Should we worry about the privacy of data with biomedical sensors?
Most patients are comfortable with current privacy protection for medical data, says Lionel Tarassenko, PhD, professor of electrical engineering. In this Ask the Experts video, he explains how the protection is similar to online banking.
So there's a hard core of 5% or 10% of people who will see it as a conspiracy by the government to acquire more data about them.
And we allow them to opt out. [MUSIC PLAYING]
It's a much bigger issue, I think, here in the US than in the UK, where we have socialized medicine.
So we have these questions, nevertheless, in the UK. People are concerned about what happens to their data. But what I tell them--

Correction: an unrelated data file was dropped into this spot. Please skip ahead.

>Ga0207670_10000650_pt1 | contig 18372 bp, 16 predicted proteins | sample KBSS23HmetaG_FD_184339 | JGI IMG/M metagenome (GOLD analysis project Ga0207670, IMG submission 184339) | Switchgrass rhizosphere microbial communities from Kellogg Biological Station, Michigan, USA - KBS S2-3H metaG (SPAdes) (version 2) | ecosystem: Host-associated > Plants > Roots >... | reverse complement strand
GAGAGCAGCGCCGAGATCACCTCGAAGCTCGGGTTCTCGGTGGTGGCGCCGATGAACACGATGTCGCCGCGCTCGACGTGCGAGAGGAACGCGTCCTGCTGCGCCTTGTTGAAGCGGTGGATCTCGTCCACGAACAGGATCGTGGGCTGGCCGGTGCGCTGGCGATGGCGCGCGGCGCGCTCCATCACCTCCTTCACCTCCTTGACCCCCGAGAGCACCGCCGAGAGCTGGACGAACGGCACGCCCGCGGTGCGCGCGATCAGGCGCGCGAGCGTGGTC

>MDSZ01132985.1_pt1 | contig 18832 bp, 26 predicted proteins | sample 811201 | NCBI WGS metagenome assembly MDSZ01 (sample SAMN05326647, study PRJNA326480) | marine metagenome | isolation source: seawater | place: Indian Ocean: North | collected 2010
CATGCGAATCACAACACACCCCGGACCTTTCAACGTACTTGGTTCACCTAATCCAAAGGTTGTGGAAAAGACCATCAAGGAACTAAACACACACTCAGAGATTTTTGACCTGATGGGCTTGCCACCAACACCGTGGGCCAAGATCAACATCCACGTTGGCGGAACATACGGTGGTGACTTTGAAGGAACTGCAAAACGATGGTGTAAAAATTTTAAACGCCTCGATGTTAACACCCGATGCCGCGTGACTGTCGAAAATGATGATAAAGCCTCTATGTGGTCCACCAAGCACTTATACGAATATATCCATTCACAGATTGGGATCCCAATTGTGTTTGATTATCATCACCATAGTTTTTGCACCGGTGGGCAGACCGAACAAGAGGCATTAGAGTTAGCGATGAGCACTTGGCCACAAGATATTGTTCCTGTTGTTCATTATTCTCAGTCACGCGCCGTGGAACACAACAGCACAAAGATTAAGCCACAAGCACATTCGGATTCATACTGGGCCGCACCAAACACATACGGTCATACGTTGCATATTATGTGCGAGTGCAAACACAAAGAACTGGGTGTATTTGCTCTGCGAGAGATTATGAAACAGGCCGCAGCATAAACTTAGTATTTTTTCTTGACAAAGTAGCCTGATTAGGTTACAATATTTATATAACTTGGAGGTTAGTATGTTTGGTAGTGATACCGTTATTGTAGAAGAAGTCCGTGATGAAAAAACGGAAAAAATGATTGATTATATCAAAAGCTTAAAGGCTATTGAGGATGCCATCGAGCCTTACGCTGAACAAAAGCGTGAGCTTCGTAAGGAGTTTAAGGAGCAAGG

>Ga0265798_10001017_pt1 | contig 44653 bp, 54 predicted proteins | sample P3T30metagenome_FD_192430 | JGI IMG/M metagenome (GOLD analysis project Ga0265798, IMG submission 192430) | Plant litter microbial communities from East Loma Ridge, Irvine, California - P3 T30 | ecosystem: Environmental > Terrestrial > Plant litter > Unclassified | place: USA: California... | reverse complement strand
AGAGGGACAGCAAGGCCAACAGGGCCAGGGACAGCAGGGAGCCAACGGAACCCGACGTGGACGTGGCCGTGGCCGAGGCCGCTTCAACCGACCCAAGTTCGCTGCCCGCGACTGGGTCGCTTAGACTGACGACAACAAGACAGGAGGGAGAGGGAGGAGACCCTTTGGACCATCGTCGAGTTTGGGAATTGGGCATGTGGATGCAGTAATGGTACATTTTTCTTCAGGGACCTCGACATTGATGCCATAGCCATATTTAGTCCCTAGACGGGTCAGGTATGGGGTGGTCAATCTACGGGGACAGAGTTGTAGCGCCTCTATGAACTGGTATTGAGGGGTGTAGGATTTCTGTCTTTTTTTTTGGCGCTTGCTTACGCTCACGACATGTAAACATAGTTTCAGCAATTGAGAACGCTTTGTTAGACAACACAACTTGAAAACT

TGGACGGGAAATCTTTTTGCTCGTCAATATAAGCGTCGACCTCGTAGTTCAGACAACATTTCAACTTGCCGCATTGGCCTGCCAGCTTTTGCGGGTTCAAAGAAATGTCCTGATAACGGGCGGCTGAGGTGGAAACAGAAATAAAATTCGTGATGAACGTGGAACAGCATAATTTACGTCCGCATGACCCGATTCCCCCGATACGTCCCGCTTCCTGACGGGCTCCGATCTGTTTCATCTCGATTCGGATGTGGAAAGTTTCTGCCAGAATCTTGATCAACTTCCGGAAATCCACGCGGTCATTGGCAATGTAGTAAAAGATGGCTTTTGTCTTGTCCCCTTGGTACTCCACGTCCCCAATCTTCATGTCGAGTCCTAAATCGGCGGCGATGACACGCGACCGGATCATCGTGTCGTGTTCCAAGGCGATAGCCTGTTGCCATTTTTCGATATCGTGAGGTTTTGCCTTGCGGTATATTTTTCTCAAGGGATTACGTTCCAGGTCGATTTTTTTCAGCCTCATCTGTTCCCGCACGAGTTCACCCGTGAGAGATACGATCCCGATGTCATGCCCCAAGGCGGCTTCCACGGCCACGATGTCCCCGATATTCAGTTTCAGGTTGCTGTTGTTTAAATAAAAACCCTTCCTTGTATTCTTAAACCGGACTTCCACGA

I ask a lot of people-- I will ask the people if it's in a conference, how many of them do internet banking? Most people do internet banking.
And I say, well, we'll provide you the same level of security and one level above because we have three-factor authentication for the use
and retrieval of this data. So there's a hard core of 5% or 10% of people who will see it as a conspiracy
by the government to acquire more data about them. And we allow them to opt out. But the great majority are happy with that level of protection.
And the other thing that we do is we also tell the user of this technology, the people who
generate the data about their physiology, who will get to see the data. [MUSIC PLAYING]
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